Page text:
Public Safety

UC Police share tips on finding a safe apartment

Published: Tuesday, Feb. 21, 2017

As students begin apartment hunting, common concerns are location, rent and the quality of the space. However, students should also be checking the safety and security of the apartment before they commit.

University of Cincinnati Police Division Lt. David Brinker prioritizes the complex's parking.

"My number one security feature for housing would be a complex with secured parking," he said.

Sgt. Cliff Maxwell recommends students choose a newer building to live in.

"I suggest looking into new buildings first. Everything's new, everything's secure,"€ he said, adding that new buildings typically have the most current door and window locks.

Both also recommend students look for apartments with motion sensors, good exterior lighting and fire sprinklers.

In addition, they suggest students pick a building that has glass blocks in basement windows, as apartment building break-ins often happen through basement windows. Front door access is also important so students do not have to walk down an alley to enter their building.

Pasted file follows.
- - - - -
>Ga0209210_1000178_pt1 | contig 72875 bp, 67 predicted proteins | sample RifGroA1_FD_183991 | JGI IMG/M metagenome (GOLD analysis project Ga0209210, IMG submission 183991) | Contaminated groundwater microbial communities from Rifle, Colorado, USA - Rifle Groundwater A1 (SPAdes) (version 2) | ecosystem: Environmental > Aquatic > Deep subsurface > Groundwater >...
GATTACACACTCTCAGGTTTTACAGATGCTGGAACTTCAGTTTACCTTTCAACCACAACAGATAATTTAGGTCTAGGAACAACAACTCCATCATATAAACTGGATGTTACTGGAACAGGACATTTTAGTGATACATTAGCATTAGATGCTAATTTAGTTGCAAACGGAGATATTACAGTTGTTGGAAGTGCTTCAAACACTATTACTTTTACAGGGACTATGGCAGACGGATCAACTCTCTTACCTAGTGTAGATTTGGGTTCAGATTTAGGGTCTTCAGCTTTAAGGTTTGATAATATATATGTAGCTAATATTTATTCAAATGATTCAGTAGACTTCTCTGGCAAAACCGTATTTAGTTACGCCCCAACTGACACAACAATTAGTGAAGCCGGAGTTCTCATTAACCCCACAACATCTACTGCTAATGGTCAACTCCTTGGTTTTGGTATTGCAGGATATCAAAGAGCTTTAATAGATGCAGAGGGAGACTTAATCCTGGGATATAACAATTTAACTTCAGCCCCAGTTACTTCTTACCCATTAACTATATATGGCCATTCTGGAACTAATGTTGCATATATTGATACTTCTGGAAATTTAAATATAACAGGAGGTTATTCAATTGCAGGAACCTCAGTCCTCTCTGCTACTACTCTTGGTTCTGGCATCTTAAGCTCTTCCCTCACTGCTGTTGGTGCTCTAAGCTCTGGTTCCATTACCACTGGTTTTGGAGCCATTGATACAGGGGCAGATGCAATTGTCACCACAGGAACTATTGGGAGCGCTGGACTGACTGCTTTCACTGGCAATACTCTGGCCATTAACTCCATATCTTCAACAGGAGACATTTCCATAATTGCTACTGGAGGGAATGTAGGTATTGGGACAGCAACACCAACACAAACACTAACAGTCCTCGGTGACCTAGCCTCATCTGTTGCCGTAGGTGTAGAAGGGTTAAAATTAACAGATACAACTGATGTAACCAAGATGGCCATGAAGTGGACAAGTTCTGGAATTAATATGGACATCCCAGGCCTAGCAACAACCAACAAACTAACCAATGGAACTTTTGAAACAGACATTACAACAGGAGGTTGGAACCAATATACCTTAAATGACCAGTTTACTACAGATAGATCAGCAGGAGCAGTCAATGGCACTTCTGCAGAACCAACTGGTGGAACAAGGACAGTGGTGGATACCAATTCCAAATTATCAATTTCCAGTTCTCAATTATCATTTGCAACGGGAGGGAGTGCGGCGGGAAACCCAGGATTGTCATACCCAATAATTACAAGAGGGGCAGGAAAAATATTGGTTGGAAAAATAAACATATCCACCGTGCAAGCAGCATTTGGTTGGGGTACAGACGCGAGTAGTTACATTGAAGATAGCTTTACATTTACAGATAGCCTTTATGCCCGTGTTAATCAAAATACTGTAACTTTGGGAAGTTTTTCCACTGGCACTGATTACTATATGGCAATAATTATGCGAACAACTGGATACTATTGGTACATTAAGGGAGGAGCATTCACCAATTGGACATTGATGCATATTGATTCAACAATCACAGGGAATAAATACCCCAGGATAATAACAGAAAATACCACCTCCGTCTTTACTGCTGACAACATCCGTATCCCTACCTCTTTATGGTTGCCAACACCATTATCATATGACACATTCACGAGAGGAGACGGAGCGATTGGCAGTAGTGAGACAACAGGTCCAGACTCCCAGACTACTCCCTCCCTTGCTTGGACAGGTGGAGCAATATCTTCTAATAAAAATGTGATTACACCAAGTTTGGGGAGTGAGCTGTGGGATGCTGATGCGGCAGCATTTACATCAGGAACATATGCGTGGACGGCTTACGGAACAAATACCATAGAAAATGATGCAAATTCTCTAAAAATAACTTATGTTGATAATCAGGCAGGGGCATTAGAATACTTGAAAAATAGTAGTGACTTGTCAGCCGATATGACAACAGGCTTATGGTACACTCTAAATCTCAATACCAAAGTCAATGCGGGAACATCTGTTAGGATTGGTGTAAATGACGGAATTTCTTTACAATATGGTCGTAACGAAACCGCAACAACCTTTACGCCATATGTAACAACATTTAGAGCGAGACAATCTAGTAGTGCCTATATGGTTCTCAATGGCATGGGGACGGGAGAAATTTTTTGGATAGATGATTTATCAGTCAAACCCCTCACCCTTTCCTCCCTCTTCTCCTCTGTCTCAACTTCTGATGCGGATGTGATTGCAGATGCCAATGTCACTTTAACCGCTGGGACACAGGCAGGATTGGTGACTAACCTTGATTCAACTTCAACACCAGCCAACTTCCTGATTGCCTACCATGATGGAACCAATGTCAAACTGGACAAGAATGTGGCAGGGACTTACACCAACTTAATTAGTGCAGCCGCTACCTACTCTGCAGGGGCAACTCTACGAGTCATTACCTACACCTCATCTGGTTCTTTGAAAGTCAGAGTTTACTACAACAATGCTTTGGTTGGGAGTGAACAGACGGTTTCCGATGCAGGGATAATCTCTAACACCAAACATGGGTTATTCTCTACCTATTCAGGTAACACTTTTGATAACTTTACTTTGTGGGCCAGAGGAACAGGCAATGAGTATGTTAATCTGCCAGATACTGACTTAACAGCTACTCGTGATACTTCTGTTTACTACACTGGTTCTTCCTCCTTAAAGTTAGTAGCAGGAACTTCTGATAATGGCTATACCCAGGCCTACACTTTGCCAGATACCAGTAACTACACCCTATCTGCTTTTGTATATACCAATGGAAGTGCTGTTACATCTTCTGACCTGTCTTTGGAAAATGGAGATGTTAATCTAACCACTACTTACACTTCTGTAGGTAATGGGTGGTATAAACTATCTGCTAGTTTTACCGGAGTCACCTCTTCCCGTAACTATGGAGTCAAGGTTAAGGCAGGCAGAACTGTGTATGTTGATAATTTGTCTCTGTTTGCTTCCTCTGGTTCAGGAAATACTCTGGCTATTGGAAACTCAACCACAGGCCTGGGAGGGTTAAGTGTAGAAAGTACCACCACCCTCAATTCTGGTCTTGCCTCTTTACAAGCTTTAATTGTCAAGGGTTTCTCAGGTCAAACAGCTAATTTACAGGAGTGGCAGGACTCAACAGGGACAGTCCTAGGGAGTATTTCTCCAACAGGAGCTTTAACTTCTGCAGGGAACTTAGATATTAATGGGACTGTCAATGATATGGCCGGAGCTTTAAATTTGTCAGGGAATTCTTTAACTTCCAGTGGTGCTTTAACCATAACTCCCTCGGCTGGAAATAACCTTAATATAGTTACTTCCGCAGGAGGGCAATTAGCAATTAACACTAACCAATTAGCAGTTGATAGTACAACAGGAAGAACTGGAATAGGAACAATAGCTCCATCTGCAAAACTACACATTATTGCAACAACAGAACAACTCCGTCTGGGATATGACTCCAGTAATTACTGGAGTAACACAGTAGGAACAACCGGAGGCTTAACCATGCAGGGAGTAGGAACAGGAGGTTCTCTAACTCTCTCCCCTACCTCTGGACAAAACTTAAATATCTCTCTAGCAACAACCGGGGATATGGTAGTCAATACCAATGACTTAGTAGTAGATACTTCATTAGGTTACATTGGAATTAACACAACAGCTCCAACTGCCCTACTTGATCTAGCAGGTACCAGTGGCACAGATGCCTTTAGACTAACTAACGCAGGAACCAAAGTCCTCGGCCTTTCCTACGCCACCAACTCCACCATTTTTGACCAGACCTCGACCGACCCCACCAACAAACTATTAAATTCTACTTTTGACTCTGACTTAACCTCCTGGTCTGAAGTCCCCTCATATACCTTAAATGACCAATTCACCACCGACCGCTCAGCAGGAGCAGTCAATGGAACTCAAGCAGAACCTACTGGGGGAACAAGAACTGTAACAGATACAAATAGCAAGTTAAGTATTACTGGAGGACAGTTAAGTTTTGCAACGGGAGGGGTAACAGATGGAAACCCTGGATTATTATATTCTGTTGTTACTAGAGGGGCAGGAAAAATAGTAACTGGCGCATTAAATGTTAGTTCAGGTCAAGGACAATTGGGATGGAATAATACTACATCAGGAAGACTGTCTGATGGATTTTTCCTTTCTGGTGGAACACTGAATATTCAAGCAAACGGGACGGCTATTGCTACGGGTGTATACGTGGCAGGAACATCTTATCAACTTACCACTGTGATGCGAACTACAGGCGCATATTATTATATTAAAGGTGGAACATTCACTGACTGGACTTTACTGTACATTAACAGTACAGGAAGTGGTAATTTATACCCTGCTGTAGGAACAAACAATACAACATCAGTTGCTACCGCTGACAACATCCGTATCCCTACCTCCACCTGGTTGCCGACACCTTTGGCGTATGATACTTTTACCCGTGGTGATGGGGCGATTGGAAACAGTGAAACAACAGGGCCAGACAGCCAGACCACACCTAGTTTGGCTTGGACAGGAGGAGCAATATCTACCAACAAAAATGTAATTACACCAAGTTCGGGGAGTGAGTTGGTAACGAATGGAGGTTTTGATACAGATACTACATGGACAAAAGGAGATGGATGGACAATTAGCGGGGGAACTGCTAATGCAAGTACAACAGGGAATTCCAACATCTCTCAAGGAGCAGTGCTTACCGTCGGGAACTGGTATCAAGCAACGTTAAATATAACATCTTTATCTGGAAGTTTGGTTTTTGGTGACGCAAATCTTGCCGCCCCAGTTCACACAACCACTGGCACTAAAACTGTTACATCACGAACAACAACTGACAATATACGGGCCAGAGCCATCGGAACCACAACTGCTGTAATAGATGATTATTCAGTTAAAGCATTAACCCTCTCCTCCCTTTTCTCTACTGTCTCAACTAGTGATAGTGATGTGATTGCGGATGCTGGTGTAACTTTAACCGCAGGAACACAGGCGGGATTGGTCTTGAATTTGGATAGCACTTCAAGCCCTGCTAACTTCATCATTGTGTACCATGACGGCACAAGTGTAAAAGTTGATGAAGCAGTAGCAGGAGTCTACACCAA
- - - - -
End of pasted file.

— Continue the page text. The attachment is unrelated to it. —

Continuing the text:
A less-known tip is to pay attention to the shrubbery outside the building to see if it is maintained. Overgrown shrubbery makes the building less visible, which can be attractive to criminals, Brinker said.

Maxwell also recommends that students live on the upper levels on the apartment building, not the basement or first floor.

The University of Cincinnati's Off-Campus Housing page includes an apartment checklist, which encourages students to make sure windows and locks work properly and that smoke detectors are functional. In addition, students should ask the landlord about security in the building and in the area and get feedback from current residents, if possible.

To see more of the checklist, go to

In addition, students should utilize the city of Cincinnati's Safe Student Housing Program to ensure their rental property has passed a city fire inspection. For more information, go to

Written by Kelly Cantwell - Assistant Public Information Officer